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[casi] From Riverbend

Tuesday, November 25, 2003

Eid Mubarek...
The last few days I've had to give up the keyboard and
blog for something less glamorous- the bucket and mop.

It started about 3 days ago. I was out on the
driveway, struggling with the garden hose and trying
to cunningly arrange it to give a maximum trickle of
water. My mother was standing at the door, chatting
lightly with Umm Maha, from across the street- a
stocky, healthy woman in her late forties.

Umm Maha had made us 'kilaycha'- a special Eid desert
(and the recipe is a bit too complicated to post).
Kilaycha are like… not exactly cookies or bars but
something like dry, sweet dumplings. They are,
basically, a sort of baked dough filled with either
nuts, sesame seeds and sugar, dates or just flat and
plain, almost like Christmas cookies- but less brittle
and sweet. Every house either makes them or buys them
for Eid- they are almost as necessary as lentil soup.

I was vaguely listening to the conversation. They were
discussing the blackouts and how they were affecting
the water flow in some areas (like ours). My mother
was mentioning how she was thawing out the freezer
because the intermittent electricity was turning
everything to mush and Umm Maha suddenly looked awed,
"But isn't your freezer clean? Haven't you began with
the Eid cleaning?!" I froze as I heard the words and
peered around at my mother. She was looking
uncomfortable- no we hadn't started with the 'Eid
cleaning', but how do you say that to the Martha
Stewart of Baghdad?

Yes, Umm Maha is the Martha Stewart of Baghdad- I defy
anyone who can show me a neighbor with a cleaner
driveway. Her whole house is spotless… rain, shine or
cluster bombs. Her kids are always groomed and ironed.
Their car, while old and dented, is spotless. She's
always the first one to make the Eid kilaycha. She's
the first one who is out of the door and washing down
the house, the car, the driveway and the TREES after
an infamous Iraqi dust storm. She's the neighbor who
will know the latest cleaning fads (like using talcum
powder to get out oil stains), and the one who'll be
chasing the stray cats away from the garbage bins with
(what else?) a broom.

My mother smiled wanly- we all knew Eid was coming up,
but no one had the energy or initiative to begin the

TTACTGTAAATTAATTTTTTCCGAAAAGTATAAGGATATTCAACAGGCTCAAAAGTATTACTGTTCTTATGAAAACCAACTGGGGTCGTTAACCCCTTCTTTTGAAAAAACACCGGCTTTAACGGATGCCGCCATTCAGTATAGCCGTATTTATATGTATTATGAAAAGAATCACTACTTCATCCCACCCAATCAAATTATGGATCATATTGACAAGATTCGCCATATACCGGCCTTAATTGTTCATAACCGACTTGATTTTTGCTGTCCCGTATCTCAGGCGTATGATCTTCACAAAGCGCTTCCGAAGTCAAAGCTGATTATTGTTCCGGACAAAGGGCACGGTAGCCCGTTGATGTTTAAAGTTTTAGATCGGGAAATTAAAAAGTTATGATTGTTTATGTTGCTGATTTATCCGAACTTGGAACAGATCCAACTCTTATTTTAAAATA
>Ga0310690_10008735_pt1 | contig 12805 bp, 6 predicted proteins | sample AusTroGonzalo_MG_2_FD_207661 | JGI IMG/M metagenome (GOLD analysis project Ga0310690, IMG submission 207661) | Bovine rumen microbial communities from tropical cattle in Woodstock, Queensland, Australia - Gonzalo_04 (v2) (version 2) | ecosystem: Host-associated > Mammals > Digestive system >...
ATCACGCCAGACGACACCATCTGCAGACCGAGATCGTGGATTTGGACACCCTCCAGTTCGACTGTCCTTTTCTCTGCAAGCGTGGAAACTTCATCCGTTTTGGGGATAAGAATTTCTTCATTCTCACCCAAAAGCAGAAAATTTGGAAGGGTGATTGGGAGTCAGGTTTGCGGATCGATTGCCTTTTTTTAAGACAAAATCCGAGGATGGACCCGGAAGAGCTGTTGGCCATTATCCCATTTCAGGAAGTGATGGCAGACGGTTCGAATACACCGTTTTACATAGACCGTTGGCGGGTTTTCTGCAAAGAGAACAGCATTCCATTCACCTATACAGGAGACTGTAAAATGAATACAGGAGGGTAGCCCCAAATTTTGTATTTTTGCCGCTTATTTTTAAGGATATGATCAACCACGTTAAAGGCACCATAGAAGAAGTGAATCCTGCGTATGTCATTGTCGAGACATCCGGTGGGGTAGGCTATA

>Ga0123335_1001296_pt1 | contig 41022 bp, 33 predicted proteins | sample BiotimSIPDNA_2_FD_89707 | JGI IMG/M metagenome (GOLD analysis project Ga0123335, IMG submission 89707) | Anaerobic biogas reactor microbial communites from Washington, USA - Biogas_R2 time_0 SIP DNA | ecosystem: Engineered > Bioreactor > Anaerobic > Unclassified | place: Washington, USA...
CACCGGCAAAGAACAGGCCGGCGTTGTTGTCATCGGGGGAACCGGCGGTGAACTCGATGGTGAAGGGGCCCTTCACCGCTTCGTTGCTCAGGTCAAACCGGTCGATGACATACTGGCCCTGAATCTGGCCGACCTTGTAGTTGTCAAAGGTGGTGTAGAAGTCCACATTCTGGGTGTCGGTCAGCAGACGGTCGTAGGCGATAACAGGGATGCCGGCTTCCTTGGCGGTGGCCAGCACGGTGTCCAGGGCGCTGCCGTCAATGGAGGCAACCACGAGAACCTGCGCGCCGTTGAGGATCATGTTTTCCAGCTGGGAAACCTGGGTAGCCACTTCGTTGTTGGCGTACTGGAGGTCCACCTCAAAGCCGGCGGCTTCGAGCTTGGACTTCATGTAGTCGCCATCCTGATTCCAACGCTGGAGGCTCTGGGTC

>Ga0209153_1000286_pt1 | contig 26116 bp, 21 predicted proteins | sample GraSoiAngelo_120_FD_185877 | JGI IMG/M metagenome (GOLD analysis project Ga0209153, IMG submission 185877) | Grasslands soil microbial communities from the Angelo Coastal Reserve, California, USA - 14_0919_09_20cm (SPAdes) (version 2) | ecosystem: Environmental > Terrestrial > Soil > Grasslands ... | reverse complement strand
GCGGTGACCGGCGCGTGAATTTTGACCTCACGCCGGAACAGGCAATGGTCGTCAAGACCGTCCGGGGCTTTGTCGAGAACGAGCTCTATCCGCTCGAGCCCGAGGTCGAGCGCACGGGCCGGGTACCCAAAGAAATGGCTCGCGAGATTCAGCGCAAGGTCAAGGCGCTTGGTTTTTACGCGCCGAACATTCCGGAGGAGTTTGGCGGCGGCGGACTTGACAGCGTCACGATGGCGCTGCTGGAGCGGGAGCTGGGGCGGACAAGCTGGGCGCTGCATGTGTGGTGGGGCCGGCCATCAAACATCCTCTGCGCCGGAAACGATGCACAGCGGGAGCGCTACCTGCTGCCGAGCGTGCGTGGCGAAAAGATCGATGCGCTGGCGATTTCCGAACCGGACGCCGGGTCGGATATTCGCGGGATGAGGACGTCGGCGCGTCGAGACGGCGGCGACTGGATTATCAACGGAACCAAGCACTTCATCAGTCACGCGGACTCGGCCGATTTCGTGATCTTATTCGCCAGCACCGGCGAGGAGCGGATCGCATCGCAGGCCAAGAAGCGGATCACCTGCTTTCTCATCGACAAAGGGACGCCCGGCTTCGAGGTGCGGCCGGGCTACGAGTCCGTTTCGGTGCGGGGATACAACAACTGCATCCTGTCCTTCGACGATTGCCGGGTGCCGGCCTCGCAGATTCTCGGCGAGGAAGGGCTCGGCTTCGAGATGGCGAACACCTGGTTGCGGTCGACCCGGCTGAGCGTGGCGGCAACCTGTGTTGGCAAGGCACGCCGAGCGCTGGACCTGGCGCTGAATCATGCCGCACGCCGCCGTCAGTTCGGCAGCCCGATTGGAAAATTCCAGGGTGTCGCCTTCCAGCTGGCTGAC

huge job of making the house spotless before Eid. Eid
Il Futtir, as it is called, is the 3 day holiday that
comes directly after Ramadhan. In Iraq, we celebrate
it by visiting family and friends, and, generally,
eating. It's a celebration of the end of fasting
(especially if you were able to fast all month).

Preparations for Eid often begin a week ahead of the
holiday. Kids have to have new clothes, pajamas and
haircuts. The kitchen has to be stocked with good
things to eat for visiting family, friends and
neighbors. The family has to be prepared to have
guests every minute of the 3 days of Eid. The house
has to be spotlessly clean.

It's traditional for households to begin 'tandheef il
eid' a few days before Ramadhan ends. On Arafat, or
the eve of Eid, many people stay at home to get things
organized. It is believed that Eid isn't complete and
the holiday 'spirit' won't enter the home if the house
is unclean or messy.

So Martha Stewart, aka Umm Maha, reminded my mother of
the coming event a few days ago. That moment, I tried
to subtly drop the hose and disappear behind a shrub,
knowing my involvement in the cleaning process was
going to be extensive. It didn't help. As soon as Umm
Maha left the house, clucking disapprovingly, my
mother got into 'cleaning mode' and began "Operation
Spotless Eid".

Major General "Riverbend's Mother" instantly gathered
her army of cleaners together and began giving orders.
Riverbend would get to do the closets, father would
have to attack that pile of 'valuable' junk in the
driveway, and E. would move around heavy furniture to
wipe beneath- dust bunnies must be abolished and dirt
must be demolished.

That's what I've been doing the last few days-
scrubbing, folding, polishing and flushing. It has
been difficult because of the constant blackouts.
Vacuuming is next to impossible and most of the
clothes have to be washed by hand because the water
tank on top of the roof is never full enough.

For some Sunnis, Eid began yesterday (as it did in
Jordan and Egypt). For the rest, Eid is tomorrow. For
families like mine, with a combination of Sunnis and
Shi'a, we follow Saudi Arabia and they have declared
Eid to be today- the 25th of November. It bothers me
that we didn't begin Eid 'together' this year because
that's what Eid is really about- togetherness.

Mosques are being watched carefully and most people
are safely in their homes by 8 pm. We're not quite
sure how our families are going to meet- who will go
where? Not everyone has telephone access and many
people, in certain areas, are somewhat hesitant to
gather together in large groups for fear of being
mistaken for 'terrorists'. It's a strange sort of Eid
this year- with helicopters and tanks… and possibly

To those who began Eid yesterday, and to those who
begin it today- Happy Eid, or Eid Mubarek…

- posted by river @ 3:12 PM

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